Please use this identifier to cite or link to this item: http://hdl.handle.net/1822/52040

TitleEngineering personalized constructs for intervertebral disc regeneration
Author(s)Costa, João B.
Silva-Correia, Joana
Ribeiro, Viviana Pinto
da Silva Morais, Alain
Oliveira, J. M.
Reis, R. L.
Keywords3D printing
IVD regeneration
Issue dateDec-2017
PublisherMary Ann Liebert Inc.
JournalTissue Engineering. Part A
CitationCosta J. B., Silva-Correia J., Ribeiro V. P., da Silva Morais A., Oliveira J. M., Reis R. L. Engineering Personalized Constructs for Intervertebral Disc Regeneration, Tissue Engineering Part A, Vol. 23, Issue S1, pp. S-1-S-159, doi:https://3bs.uminho.pt/, 2017
Abstract(s)Lower Back Pain associated to intervertebral disc (IVD) degeneration is estimated to affect up to 80% of the population at some time in their lives, presenting a huge socio-economic impact in industrialized countries, since it is one of the main causes of medical visits, work absenteeism and hospitalization (1). One possible strategy addresses total IVD substitution/regeneration which should comprise personalized approaches by means of using reverse engineering, i.e. combining imaging techniques (e.g. MRI and micro-CT) and 3Dbioprinting technology. The implantation of custom-made implants closely mimicking native IVD and possessing an appropriate size, shape, mechanical performance, and biodegradability can improve recovery time after surgery and help to restore spine biofunctionality. Hydrogels have become especially attractive as matrices for developing a wide variety of tissue engineered tissues and organs (2). Nevertheless, one of the main disadvantages of processing hydrogels is the difficulty to shape them in predesigned geometries even when Rapid Prototyping technologies are used. The difficulties are mostly related with the difficulty in controlling the gelation event. In this work, a two-stage strategy is proposed. In the first stage, human IVD datasets (MRI or CT) are adequately analyzed for developing accurate 3D models that mimic the native IVD sub-compartments. In the second stage, 3D anatomical scaffolds are printed and characterized thoroughly in vitro, in terms of physico-chemical, mechanical and biological performances.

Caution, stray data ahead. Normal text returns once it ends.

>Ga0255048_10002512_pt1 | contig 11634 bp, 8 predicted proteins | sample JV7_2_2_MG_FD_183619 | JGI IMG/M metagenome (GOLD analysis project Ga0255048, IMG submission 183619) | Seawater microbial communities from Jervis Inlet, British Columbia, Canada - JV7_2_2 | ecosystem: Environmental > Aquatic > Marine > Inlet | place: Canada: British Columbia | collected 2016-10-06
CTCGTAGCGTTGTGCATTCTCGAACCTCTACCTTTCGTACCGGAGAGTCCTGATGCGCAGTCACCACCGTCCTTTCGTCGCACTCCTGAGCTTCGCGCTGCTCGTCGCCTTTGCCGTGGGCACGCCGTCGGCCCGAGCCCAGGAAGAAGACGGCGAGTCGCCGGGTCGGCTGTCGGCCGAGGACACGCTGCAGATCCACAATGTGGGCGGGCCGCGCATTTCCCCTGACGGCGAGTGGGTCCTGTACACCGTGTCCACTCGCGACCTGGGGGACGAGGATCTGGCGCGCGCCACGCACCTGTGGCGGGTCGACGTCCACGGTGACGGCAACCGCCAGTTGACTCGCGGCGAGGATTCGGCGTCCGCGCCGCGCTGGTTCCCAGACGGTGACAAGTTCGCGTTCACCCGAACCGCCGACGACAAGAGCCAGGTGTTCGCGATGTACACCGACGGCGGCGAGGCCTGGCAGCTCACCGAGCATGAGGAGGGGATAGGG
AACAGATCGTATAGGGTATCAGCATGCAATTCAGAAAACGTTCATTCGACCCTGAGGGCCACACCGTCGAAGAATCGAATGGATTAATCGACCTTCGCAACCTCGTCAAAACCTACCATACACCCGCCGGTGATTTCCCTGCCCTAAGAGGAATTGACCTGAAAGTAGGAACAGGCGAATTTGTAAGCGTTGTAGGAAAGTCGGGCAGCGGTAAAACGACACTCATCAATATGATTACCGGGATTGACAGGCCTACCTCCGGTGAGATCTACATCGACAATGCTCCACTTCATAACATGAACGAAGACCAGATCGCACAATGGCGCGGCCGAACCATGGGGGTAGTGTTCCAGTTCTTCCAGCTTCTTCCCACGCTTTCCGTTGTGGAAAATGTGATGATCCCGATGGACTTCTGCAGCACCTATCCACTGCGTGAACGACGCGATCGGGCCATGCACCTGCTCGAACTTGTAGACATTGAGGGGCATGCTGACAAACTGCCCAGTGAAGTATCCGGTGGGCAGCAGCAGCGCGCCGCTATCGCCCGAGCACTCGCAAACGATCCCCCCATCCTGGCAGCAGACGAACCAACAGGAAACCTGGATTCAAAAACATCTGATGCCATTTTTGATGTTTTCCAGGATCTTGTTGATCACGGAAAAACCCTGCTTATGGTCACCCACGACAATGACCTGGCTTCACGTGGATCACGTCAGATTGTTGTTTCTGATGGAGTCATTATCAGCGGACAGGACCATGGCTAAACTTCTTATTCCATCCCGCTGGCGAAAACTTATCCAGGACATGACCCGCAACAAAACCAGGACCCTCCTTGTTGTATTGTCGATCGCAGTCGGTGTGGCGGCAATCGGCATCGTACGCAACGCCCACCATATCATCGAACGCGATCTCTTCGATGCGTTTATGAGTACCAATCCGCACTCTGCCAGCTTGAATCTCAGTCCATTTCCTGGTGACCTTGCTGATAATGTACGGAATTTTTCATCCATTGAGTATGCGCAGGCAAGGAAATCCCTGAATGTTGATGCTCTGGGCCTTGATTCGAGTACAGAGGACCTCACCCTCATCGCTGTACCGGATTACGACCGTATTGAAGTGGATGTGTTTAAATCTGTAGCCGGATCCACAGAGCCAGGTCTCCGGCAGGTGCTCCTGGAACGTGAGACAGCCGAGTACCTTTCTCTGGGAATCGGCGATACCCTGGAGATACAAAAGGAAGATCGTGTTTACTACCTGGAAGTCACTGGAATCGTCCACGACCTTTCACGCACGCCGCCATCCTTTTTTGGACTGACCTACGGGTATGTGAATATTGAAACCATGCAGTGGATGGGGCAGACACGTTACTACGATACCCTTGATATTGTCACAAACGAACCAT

TypeAbstract
URIhttp://hdl.handle.net/1822/52040
ISSN2152-4947
Publisher versionhttps://doi.org/10.1089/ten.tea.2017.29003.abstracts
Peer-Reviewedyes
AccessRestricted access (Author)
Appears in Collections:3B’s - Resumos em livros de atas de conferências - indexados no ISI Web of Science

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